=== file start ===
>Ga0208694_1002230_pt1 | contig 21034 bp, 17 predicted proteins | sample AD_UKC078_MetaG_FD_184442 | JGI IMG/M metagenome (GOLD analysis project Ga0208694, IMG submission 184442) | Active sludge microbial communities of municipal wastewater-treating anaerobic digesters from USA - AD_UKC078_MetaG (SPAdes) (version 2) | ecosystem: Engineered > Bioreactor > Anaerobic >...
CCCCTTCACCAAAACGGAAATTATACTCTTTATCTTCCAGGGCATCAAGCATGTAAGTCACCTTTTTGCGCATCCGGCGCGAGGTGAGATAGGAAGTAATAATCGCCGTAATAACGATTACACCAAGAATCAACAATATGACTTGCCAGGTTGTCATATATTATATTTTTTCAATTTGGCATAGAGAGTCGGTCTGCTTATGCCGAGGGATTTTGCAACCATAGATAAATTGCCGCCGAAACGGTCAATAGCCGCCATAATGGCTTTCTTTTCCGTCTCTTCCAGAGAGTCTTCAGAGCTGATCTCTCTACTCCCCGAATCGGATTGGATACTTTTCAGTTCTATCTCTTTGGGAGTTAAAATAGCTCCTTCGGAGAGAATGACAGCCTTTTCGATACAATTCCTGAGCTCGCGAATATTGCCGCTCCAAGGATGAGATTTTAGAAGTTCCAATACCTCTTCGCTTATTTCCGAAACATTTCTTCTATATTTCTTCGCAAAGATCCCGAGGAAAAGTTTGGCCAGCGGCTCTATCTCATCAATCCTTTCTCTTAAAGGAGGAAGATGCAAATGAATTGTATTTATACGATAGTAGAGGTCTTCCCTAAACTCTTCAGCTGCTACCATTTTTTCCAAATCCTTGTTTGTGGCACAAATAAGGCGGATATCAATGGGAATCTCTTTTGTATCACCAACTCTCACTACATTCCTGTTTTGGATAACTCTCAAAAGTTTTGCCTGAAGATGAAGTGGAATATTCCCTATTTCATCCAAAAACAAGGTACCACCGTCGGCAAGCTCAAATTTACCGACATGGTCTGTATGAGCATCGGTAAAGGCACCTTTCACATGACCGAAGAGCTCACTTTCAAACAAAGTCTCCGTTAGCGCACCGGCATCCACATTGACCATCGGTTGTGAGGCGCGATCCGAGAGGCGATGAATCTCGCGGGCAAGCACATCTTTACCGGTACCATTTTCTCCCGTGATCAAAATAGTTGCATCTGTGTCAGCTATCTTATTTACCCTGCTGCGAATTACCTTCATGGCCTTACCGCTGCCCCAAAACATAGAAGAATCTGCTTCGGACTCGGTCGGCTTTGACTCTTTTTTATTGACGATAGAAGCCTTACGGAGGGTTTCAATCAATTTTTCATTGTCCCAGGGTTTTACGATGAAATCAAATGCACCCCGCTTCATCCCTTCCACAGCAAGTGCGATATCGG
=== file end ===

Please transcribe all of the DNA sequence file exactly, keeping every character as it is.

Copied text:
>Ga0208694_1002230_pt1 | contig 21034 bp, 17 predicted proteins | sample AD_UKC078_MetaG_FD_184442 | JGI IMG/M metagenome (GOLD analysis project Ga0208694, IMG submission 184442) | Active sludge microbial communities of municipal wastewater-treating anaerobic digesters from USA - AD_UKC078_MetaG (SPAdes) (version 2) | ecosystem: Engineered > Bioreactor > Anaerobic >...
CCCCTTCACCAAAACGGAAATTATACTCTTTATCTTCCAGGGCATCAAGCATGTAAGTCACCTTTTTGCGCATCCGGCGCGAGGTGAGATAGGAAGTAATAATCGCCGTAATAACGATTACACCAAGAATCAACAATATGACTTGCCAGGTTGTCATATATTATATTTTTTCAATTTGGCATAGAGAGTCGGTCTGCTTATGCCGAGGGATTTTGCAACCATAGATAAATTGCCGCCGAAACGGTCAATAGCCGCCATAATGGCTTTCTTTTCCGTCTCTTCCAGAGAGTCTTCAGAGCTGATCTCTCTACTCCCCGAATCGGATTGGATACTTTTCAGTTCTATCTCTTTGGGAGTTAAAATAGCTCCTTCGGAGAGAATGACAGCCTTTTCGATACAATTCCTGAGCTCGCGAATATTGCCGCTCCAAGGATGAGATTTTAGAAGTTCCAATACCTCTTCGCTTATTTCCGAAACATTTCTTCTATATTTCTTCGCAAAGATCCCGAGGAAAAGTTTGGCCAGCGGCTCTATCTCATCAATCCTTTCTCTTAAAGGAGGAAGATGCAAATGAATTGTATTTATACGATAGTAGAGGTCTTCCCTAAACTCTTCAGCTGCTACCATTTTTTCCAAATCCTTGTTTGTGGCACAAATAAGGCGGATATCAATGGGAATCTCTTTTGTATCACCAACTCTCACTACATTCCTGTTTTGGATAACTCTCAAAAGTTTTGCCTGAAGATGAAGTGGAATATTCCCTATTTCATCCAAAAACAAGGTACCACCGTCGGCAAGCTCAAATTTACCGACATGGTCTGTATGAGCATCGGTAAAGGCACCTTTCACATGACCGAAGAGCTCACTTTCAAACAAAGTCTCCGTTAGCGCACCGGCATCCACATTGACCATCGGTTGTGAGGCGCGATCCGAGAGGCGATGAATCTCGCGGGCAAGCACATCTTTACCGGTACCATTTTCTCCCGTGATCAAAATAGTTGCATCTGTGTCAGCTATCTTATTTACCCTGCTGCGAATTACCTTCATGGCCTTACCGCTGCCCCAAAACATAGAAGAATCTGCTTCGGACTCGGTCGGCTTTGACTCTTTTTTATTGACGATAGAAGCCTTACGGAGGGTTTCAATCAATTTTTCATTGTCCCAGGGTTTTACGATGAAATCAAATGCACCCCGCTTCATCCCTTCCACAGCAAGTGCGATATCGG